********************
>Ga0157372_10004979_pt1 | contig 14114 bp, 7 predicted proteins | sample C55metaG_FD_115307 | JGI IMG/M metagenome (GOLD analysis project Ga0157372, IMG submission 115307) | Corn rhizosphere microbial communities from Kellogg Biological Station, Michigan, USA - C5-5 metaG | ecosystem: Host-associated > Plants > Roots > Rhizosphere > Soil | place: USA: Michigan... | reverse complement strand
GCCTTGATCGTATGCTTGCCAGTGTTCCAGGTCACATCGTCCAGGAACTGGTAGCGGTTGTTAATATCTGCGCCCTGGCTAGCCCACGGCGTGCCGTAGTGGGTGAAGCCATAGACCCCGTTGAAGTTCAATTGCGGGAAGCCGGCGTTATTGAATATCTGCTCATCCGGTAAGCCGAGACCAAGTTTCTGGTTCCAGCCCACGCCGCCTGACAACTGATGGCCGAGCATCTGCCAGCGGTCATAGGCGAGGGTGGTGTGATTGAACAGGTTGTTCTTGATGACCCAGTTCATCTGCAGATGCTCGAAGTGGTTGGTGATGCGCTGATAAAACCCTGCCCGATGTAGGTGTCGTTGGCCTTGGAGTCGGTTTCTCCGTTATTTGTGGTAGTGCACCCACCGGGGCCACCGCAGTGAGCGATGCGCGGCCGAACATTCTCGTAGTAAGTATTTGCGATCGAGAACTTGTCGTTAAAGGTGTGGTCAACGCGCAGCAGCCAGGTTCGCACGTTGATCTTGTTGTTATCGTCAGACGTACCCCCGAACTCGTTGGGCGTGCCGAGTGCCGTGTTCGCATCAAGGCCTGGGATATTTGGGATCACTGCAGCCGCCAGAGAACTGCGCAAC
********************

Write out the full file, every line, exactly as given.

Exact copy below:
>Ga0157372_10004979_pt1 | contig 14114 bp, 7 predicted proteins | sample C55metaG_FD_115307 | JGI IMG/M metagenome (GOLD analysis project Ga0157372, IMG submission 115307) | Corn rhizosphere microbial communities from Kellogg Biological Station, Michigan, USA - C5-5 metaG | ecosystem: Host-associated > Plants > Roots > Rhizosphere > Soil | place: USA: Michigan... | reverse complement strand
GCCTTGATCGTATGCTTGCCAGTGTTCCAGGTCACATCGTCCAGGAACTGGTAGCGGTTGTTAATATCTGCGCCCTGGCTAGCCCACGGCGTGCCGTAGTGGGTGAAGCCATAGACCCCGTTGAAGTTCAATTGCGGGAAGCCGGCGTTATTGAATATCTGCTCATCCGGTAAGCCGAGACCAAGTTTCTGGTTCCAGCCCACGCCGCCTGACAACTGATGGCCGAGCATCTGCCAGCGGTCATAGGCGAGGGTGGTGTGATTGAACAGGTTGTTCTTGATGACCCAGTTCATCTGCAGATGCTCGAAGTGGTTGGTGATGCGCTGATAAAACCCTGCCCGATGTAGGTGTCGTTGGCCTTGGAGTCGGTTTCTCCGTTATTTGTGGTAGTGCACCCACCGGGGCCACCGCAGTGAGCGATGCGCGGCCGAACATTCTCGTAGTAAGTATTTGCGATCGAGAACTTGTCGTTAAAGGTGTGGTCAACGCGCAGCAGCCAGGTTCGCACGTTGATCTTGTTGTTATCGTCAGACGTACCCCCGAACTCGTTGGGCGTGCCGAGTGCCGTGTTCGCATCAAGGCCTGGGATATTTGGGATCACTGCAGCCGCCAGAGAACTGCGCAAC